Welcome to the latest edition of NORML’s Weekly Legislative Roundup!
The Ohio Board of Pharmacy approved a significant increase to the number of medical cannabis dispensaries allowed to operate in the state. Applications for new business license are expected to become available this summer.
Members of the Philadelphia, PA city council voted to approve a measure to ban most employers from testing for marijuana as a condition of employment. Mayor Kenney is expected to sign it into law.
The Mayor of Denver, Colorado signed a bill into law to permit marijuana delivery services and social consumption sites in the city.
Following are new legislative developments from the past week, and as always, check NORML’s Action Center for legislation pending in your state, and the NORML blog for regular updates.
Don’t forget to sign up for the NORML email list, and we will keep you posted as these bills and more move through your home state legislature and U.S. Congress.
Actions to Take
In a bipartisan vote of 321-101, members of the US House of Representatives this week approved HR 1996, The SAFE Banking Act, which would create a legal safe harbor for financial institutions to engage in business relationships with state-licensed and regulated cannabis companies.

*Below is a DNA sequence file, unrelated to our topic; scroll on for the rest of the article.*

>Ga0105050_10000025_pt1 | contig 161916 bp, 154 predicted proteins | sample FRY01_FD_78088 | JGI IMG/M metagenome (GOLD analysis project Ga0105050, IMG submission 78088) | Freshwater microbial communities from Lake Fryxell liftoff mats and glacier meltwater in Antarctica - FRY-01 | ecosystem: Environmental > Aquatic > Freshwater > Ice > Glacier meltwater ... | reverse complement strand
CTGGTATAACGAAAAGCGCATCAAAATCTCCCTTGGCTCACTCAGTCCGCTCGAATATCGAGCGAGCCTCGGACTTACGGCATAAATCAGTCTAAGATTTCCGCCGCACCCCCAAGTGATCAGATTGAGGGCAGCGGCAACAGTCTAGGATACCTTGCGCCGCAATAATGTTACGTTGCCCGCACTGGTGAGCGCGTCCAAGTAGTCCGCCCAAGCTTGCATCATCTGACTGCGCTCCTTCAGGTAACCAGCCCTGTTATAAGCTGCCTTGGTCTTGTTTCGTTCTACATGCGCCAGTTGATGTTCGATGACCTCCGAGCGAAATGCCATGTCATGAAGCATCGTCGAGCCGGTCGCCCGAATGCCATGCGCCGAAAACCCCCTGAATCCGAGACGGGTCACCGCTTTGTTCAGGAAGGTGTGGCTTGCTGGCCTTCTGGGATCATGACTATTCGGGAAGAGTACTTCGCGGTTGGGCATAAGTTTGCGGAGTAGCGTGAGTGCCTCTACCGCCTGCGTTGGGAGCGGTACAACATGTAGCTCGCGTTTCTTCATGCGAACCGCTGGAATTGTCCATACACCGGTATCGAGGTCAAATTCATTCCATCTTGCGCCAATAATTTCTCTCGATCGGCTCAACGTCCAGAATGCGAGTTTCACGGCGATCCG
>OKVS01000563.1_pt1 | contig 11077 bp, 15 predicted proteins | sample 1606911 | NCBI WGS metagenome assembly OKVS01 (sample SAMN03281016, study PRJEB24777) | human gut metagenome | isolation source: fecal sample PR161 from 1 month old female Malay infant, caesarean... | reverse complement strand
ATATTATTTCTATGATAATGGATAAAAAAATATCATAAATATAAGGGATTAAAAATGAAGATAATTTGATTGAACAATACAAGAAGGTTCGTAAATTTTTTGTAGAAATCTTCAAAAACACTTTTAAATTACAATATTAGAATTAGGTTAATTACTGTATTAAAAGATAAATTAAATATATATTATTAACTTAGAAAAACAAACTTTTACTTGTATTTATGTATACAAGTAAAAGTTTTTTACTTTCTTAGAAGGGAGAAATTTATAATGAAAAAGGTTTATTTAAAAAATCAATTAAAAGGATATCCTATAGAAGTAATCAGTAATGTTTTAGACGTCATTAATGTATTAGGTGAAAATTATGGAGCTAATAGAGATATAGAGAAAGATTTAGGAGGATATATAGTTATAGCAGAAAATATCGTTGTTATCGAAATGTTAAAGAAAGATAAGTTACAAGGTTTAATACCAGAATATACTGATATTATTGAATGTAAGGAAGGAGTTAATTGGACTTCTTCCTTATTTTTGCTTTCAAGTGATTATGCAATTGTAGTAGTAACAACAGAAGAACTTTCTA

Legislation is pending that would increase the amount of marijuana adults can legally possess as well as expand expungement eligibility for past marijuana convictions.
Under current state law, possession of between one and two ounces of marijuana is a petty offense punishable by a $100 fine.
House Bill 1090 would eliminate the penalty for possession of up to two ounces of marijuana.
The measure would also require the court to seal a conviction record, without opportunity for the district attorney to object, for a marijuana possession offense that is otherwise not sealed, if the person has not been convicted of a subsequent criminal offense since.
Update: HB 1090 was approved by the Senate Judiciary Committee on 4/22/21.
Legislation is pending, Senate Bill 56, which seeks to expand cannabis-based medicine access for registered patients in public schools.
The bill requires school boards to implement policies allowing for the storage, possession, and administration of cannabis-based medicine by school personnel. It also allows school personnel to volunteer to possess, administer, or assist in administration of cannabis-based medicine and protects those who do from retaliation.